In its latest attempt to combat the issue of burmese pythons taking over the Everglades, the Florida Fish and Wildlife Conservation Commission has turned to a time-proven method of wildlife population control. It is sponsoring a hunting contest.
Beginning in mid-January 2013, cash prizes will be awarded to the hunters who catch the most and largest Burmese pythons. The longest documented Burmese python in the Everglades is currently 17 feet in length, but this will likely be old news by the end of the contest in mid-February 2013.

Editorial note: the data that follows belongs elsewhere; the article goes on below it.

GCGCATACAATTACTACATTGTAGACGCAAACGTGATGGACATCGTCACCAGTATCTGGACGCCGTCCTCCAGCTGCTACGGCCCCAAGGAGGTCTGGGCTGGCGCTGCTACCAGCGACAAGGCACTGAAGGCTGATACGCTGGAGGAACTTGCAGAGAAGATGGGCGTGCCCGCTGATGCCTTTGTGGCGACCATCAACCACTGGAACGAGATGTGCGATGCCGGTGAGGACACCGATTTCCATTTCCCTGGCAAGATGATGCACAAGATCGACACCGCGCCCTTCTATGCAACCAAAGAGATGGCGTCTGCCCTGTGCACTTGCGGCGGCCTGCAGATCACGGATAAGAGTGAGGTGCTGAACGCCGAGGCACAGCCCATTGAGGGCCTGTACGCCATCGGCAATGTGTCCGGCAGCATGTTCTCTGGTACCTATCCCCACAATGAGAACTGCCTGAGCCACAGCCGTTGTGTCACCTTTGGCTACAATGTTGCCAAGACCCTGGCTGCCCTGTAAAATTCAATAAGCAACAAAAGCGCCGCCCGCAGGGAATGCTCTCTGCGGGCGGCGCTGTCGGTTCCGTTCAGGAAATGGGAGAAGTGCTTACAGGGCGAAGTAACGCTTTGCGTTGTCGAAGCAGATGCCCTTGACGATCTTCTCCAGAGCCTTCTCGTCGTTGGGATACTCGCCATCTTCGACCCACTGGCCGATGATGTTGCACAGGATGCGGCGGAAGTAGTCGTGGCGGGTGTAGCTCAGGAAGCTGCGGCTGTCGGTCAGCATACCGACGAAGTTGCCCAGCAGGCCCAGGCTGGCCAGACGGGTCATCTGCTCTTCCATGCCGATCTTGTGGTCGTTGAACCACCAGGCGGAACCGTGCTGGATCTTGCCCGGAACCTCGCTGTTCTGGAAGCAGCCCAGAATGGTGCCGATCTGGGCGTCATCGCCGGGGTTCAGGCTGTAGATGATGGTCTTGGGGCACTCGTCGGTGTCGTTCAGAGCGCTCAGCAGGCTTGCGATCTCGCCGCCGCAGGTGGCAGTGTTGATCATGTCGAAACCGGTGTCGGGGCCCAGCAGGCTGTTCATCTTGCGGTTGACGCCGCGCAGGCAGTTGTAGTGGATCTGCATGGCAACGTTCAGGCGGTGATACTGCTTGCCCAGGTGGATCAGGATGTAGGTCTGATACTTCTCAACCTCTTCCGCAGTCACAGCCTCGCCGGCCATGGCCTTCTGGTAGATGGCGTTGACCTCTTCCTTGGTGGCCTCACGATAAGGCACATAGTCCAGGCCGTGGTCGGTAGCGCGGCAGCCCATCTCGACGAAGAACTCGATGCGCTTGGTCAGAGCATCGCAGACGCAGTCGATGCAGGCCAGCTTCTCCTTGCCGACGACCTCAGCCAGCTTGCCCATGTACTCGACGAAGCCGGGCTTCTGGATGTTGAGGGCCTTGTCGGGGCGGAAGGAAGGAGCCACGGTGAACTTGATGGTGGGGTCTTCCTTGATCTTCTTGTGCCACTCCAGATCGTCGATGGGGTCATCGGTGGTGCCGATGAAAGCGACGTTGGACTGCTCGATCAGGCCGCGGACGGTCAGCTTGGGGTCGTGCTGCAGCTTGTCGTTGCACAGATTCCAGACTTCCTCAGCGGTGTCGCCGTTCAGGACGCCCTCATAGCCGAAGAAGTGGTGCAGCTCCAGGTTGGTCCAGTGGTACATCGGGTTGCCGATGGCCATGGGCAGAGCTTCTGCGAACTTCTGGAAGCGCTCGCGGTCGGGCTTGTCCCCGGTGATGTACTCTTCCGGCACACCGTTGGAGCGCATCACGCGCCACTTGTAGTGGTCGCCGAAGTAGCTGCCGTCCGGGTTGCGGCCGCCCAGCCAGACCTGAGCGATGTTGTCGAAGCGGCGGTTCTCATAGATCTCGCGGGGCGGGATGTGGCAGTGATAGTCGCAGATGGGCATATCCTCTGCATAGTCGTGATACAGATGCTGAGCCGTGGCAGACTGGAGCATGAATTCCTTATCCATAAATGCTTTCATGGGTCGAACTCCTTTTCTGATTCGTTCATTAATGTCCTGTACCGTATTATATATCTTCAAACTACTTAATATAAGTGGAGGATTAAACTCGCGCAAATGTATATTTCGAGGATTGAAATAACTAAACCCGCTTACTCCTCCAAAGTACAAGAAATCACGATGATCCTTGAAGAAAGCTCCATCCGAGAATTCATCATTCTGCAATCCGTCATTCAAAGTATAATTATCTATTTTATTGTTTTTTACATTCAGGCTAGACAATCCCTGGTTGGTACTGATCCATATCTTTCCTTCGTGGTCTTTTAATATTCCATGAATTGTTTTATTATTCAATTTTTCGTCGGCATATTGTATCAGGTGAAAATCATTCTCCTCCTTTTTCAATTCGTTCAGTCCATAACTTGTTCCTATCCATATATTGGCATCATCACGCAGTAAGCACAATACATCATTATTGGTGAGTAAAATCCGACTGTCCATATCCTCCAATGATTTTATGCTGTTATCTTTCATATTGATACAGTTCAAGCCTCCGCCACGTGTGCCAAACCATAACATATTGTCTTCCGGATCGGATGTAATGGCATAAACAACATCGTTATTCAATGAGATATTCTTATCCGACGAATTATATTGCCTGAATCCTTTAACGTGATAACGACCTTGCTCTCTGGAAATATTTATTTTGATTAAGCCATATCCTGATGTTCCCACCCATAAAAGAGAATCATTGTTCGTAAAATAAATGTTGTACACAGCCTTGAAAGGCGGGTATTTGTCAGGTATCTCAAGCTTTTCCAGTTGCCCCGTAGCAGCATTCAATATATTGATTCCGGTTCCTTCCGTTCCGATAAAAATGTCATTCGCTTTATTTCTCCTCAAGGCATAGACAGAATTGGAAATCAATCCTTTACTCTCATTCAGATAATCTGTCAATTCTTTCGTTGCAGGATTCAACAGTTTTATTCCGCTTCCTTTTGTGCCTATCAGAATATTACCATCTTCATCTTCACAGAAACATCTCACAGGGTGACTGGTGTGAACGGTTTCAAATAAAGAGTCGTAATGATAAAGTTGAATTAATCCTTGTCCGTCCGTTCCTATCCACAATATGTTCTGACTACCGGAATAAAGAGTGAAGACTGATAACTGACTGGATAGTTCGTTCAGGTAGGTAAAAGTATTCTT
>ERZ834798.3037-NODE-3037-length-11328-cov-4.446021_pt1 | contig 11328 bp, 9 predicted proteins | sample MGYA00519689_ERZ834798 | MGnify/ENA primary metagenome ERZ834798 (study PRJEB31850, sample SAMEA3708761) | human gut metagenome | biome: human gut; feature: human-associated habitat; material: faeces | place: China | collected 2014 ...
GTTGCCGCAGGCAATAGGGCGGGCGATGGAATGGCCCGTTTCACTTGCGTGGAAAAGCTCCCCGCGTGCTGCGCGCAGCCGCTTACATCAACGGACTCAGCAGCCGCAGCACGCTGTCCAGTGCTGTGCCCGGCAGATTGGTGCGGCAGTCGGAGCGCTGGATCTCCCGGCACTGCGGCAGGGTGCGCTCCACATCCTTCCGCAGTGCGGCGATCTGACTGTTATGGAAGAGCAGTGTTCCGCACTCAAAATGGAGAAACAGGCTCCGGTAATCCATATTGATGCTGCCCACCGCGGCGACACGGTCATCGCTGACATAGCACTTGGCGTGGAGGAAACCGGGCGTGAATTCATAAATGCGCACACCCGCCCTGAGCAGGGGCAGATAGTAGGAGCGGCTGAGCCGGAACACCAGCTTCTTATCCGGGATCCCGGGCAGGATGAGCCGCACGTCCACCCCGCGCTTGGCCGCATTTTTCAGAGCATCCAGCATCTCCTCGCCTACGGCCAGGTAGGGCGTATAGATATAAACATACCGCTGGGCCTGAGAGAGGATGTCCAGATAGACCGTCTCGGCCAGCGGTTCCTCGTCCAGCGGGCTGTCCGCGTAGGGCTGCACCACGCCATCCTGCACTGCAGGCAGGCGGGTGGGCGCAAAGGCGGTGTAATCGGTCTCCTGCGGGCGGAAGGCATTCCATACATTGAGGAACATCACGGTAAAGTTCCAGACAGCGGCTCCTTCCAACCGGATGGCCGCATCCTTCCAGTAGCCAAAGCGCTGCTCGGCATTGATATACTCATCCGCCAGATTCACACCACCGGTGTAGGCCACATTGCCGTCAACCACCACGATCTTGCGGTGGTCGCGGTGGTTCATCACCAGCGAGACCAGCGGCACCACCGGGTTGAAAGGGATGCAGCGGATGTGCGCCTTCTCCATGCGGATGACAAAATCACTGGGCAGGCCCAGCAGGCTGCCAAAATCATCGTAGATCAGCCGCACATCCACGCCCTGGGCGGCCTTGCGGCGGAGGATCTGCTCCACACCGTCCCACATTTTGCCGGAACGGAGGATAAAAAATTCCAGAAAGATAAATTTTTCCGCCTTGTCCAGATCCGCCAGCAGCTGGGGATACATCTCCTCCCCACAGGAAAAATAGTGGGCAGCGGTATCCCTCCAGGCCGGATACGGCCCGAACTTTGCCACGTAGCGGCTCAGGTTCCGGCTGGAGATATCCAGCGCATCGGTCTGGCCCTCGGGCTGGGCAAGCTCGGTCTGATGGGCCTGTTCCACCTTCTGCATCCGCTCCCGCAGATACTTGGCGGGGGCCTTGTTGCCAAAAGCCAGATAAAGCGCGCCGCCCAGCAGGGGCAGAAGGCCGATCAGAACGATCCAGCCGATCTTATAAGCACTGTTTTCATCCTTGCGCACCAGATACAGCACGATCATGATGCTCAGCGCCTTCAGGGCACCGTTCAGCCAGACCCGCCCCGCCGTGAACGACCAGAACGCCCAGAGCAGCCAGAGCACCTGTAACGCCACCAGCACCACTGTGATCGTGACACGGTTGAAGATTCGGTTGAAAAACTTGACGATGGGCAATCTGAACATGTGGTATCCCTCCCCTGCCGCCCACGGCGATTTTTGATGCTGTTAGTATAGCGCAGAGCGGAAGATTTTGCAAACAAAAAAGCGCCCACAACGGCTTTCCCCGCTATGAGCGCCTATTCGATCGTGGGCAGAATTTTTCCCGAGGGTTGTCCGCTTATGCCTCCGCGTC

All contest entrants are required to pay a $25 entry fee and complete an online training course. The 40 minute course, called REDDy, helps the hunters learn about the species that they shouldn't be targeting during the contest. While the primary goal is to reduce the population of the invasive python species, the secondary goal is to educate about the negative impacts of non-native, invasive species on an ecosystem.
If you are interested, contest rules can be found at PythonChallenge.org. More to come on this innovative population control technique.